This information was not provided on the original proposals, but was generated during the review process.
|CBFWA: Resident Fish Review Comments||Recommendation:
May 13, 1998
|[There are no budget numbers associated with this review.]|
Presentation: This is a resident fish substitution project that addresses Council measure 10.8B19. In June of 1997 it was partially funded for FY 98. 1999 will be the second year of the study. If the project is fully funded for FY 98 (there is a request pending) then we can reduce the 99 budget slightly. The objective is to restore fisheries in Moses Lake to provide recreational opportunities. The study will occur in phases: 1) define the limiting factors; 2) identify implementation measures; and 3) implement restoration measures.
What is the tie to the hydrosystem. Answer: This is off-site mitigation and substitution for the loss of anadromous fish above Chief Joseph Dam.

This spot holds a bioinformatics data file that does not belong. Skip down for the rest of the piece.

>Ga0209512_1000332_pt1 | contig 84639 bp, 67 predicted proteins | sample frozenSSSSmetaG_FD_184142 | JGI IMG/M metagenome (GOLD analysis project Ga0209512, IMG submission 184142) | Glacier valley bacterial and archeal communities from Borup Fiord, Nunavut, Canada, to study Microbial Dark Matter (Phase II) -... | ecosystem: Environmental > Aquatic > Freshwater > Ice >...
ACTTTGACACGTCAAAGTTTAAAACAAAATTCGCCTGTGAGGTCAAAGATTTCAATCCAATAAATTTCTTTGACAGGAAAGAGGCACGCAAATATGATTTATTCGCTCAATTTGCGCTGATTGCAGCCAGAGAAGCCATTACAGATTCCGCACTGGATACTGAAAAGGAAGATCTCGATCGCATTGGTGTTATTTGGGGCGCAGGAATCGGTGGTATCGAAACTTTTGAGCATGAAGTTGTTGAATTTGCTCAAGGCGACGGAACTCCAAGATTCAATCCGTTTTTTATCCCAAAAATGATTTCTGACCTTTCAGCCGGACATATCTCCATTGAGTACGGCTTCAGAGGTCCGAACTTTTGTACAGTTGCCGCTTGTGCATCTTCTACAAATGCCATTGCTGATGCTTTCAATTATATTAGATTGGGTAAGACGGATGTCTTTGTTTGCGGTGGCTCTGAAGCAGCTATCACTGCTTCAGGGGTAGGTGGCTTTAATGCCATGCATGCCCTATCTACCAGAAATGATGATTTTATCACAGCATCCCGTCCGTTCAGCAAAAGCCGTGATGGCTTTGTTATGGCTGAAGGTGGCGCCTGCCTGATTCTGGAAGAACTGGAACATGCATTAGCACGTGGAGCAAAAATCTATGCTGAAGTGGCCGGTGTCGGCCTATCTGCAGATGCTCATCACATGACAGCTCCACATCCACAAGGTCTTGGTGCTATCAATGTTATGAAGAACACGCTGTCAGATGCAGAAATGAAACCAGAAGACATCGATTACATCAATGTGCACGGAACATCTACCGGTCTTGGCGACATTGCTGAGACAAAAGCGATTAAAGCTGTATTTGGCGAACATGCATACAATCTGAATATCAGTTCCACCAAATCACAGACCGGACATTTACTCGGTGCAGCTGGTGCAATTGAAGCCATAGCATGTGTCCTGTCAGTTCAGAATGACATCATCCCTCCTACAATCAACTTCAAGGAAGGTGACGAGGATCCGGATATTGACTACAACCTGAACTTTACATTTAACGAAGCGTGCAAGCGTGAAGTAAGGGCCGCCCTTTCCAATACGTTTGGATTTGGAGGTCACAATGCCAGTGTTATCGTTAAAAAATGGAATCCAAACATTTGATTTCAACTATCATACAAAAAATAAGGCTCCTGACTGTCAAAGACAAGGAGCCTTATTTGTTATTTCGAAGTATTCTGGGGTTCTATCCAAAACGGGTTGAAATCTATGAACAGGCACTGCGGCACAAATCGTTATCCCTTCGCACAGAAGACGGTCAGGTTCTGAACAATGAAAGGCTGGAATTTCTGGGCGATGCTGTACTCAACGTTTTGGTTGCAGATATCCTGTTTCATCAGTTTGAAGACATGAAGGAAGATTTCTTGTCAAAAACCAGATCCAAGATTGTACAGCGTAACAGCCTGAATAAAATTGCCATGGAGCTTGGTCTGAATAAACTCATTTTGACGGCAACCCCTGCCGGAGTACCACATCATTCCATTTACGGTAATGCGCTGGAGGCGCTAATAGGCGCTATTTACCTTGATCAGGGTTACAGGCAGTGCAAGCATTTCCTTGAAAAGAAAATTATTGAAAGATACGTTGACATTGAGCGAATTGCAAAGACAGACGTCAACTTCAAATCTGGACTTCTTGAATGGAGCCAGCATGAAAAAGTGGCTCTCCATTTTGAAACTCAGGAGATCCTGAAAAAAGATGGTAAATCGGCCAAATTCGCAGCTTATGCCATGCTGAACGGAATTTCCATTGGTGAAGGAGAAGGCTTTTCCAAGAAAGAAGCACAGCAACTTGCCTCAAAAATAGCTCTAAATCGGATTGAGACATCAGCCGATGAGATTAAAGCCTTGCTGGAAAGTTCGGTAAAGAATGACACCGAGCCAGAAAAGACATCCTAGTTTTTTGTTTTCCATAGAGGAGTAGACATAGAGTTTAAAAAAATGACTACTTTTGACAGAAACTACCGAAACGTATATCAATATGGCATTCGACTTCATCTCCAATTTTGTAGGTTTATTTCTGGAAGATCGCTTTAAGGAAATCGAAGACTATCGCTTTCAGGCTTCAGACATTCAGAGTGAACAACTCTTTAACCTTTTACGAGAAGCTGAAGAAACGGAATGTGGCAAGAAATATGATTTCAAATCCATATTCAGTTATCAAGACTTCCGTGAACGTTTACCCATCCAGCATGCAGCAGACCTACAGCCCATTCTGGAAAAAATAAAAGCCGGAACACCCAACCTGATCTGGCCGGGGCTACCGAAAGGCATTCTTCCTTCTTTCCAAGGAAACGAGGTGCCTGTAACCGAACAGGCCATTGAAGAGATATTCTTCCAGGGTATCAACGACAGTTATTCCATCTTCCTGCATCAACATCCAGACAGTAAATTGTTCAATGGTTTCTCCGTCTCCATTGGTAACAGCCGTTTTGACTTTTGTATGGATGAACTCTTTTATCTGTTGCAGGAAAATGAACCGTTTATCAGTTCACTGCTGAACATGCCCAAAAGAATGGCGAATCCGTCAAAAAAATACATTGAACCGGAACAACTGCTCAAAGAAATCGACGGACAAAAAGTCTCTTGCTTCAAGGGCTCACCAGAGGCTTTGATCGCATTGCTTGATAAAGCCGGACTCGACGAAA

Are the goals realistic? Answer: In the 1970's this was the premier fishery in the basin.
For shoreline spawning fish, are low lake levels in the spring a problem? Answer: This is probably not a limiting factor. Does the lake fluctuate much? Not more that a few feet.
Is WDFW sharing any of the cost? Answer: Yes. Sport groups also contribute.
What species of trout will you manage for? Answer: We will try to balance warm water fish and trout and will identify the species that is best suited - probably rainbow.
Screening Criteria: Yes
Technical Criteria: Yes
Programmatic Criteria: Yes
General Comment: Because it is “off-site” and deals with non-native species, this project should be a lower priority than “on-site” substitution projects. Pending the outcome of the Council's current deliberation on FY 98 funding, there could be an opportunity to reduce the FY 99 budget.